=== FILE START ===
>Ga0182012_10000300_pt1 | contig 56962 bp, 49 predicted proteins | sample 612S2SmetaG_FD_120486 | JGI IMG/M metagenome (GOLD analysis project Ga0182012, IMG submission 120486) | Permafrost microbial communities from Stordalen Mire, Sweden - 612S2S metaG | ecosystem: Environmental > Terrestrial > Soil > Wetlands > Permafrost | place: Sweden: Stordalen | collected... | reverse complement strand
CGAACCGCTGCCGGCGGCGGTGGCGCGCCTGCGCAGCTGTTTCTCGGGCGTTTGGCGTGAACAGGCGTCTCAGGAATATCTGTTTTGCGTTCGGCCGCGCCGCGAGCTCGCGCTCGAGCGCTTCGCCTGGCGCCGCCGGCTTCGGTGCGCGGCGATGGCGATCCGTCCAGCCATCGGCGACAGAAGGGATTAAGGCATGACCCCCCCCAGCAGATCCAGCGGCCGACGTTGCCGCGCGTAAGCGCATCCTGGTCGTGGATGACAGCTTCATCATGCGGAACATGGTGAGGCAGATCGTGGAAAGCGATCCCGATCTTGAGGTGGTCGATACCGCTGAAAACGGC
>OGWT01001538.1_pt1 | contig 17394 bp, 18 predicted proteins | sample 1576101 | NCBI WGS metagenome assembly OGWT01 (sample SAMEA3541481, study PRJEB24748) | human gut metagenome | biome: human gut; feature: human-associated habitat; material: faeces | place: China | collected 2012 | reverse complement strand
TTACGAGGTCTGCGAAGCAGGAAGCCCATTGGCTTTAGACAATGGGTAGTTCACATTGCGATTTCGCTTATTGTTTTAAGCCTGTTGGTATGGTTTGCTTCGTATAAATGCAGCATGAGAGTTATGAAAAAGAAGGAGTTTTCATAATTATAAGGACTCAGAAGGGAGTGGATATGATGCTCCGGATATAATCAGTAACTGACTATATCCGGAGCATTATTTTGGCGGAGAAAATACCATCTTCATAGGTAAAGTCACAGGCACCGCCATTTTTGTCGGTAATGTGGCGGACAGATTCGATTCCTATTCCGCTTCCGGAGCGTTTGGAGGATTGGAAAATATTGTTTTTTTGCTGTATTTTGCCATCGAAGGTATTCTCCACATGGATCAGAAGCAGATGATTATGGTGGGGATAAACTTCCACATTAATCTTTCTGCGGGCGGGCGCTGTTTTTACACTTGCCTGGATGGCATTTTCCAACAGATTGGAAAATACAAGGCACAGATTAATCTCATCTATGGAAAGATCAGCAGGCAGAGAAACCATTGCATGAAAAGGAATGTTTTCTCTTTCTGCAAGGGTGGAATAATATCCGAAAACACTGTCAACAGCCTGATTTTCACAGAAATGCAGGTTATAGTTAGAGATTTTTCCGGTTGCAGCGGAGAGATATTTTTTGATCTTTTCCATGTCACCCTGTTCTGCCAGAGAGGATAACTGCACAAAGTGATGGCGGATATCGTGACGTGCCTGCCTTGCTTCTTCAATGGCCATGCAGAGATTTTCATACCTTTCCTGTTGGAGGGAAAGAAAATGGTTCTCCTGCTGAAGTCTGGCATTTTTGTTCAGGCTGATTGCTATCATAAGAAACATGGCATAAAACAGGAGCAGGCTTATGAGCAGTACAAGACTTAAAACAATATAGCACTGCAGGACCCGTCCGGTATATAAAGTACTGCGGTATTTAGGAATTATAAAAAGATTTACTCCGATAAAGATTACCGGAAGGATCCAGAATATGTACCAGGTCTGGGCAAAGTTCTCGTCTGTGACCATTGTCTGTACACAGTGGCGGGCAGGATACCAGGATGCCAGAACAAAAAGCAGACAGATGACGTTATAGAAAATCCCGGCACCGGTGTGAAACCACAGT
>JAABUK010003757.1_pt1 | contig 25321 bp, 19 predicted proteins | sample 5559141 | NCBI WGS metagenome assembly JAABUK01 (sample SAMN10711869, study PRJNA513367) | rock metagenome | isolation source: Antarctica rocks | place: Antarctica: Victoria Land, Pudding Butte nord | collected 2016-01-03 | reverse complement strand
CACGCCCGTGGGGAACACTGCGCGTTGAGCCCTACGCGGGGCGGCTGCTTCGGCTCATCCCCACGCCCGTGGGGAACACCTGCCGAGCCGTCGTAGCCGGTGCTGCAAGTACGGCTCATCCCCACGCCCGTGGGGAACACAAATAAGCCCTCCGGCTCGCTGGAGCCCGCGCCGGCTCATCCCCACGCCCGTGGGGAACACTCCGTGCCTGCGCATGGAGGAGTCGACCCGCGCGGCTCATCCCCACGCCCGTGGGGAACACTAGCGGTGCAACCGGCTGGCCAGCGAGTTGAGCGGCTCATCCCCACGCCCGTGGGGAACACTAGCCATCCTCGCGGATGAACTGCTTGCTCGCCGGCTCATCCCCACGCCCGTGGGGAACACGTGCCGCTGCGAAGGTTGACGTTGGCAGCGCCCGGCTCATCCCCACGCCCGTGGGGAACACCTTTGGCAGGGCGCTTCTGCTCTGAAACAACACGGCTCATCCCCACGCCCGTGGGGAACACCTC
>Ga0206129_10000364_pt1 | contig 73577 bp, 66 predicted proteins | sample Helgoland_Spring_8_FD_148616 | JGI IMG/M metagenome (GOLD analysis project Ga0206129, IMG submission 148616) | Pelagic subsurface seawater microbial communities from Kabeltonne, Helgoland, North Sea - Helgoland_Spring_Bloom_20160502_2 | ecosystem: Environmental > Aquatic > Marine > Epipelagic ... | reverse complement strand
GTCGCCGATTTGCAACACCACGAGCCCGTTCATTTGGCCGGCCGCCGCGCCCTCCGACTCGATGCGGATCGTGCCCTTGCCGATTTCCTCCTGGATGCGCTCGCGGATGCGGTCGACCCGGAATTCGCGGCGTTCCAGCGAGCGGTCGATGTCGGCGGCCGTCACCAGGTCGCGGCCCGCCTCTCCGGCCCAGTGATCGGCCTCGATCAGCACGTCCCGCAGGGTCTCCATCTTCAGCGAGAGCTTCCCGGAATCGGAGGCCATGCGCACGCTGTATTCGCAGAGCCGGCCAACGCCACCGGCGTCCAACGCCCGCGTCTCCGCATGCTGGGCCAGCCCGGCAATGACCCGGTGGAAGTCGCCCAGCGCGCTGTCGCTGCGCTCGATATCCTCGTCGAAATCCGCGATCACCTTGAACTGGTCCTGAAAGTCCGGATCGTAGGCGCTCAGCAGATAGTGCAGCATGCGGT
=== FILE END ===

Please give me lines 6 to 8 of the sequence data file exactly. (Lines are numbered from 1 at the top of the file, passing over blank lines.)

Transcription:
CACGCCCGTGGGGAACACTGCGCGTTGAGCCCTACGCGGGGCGGCTGCTTCGGCTCATCCCCACGCCCGTGGGGAACACCTGCCGAGCCGTCGTAGCCGGTGCTGCAAGTACGGCTCATCCCCACGCCCGTGGGGAACACAAATAAGCCCTCCGGCTCGCTGGAGCCCGCGCCGGCTCATCCCCACGCCCGTGGGGAACACTCCGTGCCTGCGCATGGAGGAGTCGACCCGCGCGGCTCATCCCCACGCCCGTGGGGAACACTAGCGGTGCAACCGGCTGGCCAGCGAGTTGAGCGGCTCATCCCCACGCCCGTGGGGAACACTAGCCATCCTCGCGGATGAACTGCTTGCTCGCCGGCTCATCCCCACGCCCGTGGGGAACACGTGCCGCTGCGAAGGTTGACGTTGGCAGCGCCCGGCTCATCCCCACGCCCGTGGGGAACACCTTTGGCAGGGCGCTTCTGCTCTGAAACAACACGGCTCATCCCCACGCCCGTGGGGAACACCTC
>Ga0206129_10000364_pt1 | contig 73577 bp, 66 predicted proteins | sample Helgoland_Spring_8_FD_148616 | JGI IMG/M metagenome (GOLD analysis project Ga0206129, IMG submission 148616) | Pelagic subsurface seawater microbial communities from Kabeltonne, Helgoland, North Sea - Helgoland_Spring_Bloom_20160502_2 | ecosystem: Environmental > Aquatic > Marine > Epipelagic ... | reverse complement strand
GTCGCCGATTTGCAACACCACGAGCCCGTTCATTTGGCCGGCCGCCGCGCCCTCCGACTCGATGCGGATCGTGCCCTTGCCGATTTCCTCCTGGATGCGCTCGCGGATGCGGTCGACCCGGAATTCGCGGCGTTCCAGCGAGCGGTCGATGTCGGCGGCCGTCACCAGGTCGCGGCCCGCCTCTCCGGCCCAGTGATCGGCCTCGATCAGCACGTCCCGCAGGGTCTCCATCTTCAGCGAGAGCTTCCCGGAATCGGAGGCCATGCGCACGCTGTATTCGCAGAGCCGGCCAACGCCACCGGCGTCCAACGCCCGCGTCTCCGCATGCTGGGCCAGCCCGGCAATGACCCGGTGGAAGTCGCCCAGCGCGCTGTCGCTGCGCTCGATATCCTCGTCGAAATCCGCGATCACCTTGAACTGGTCCTGAAAGTCCGGATCGTAGGCGCTCAGCAGATAGTGCAGCATGCGGT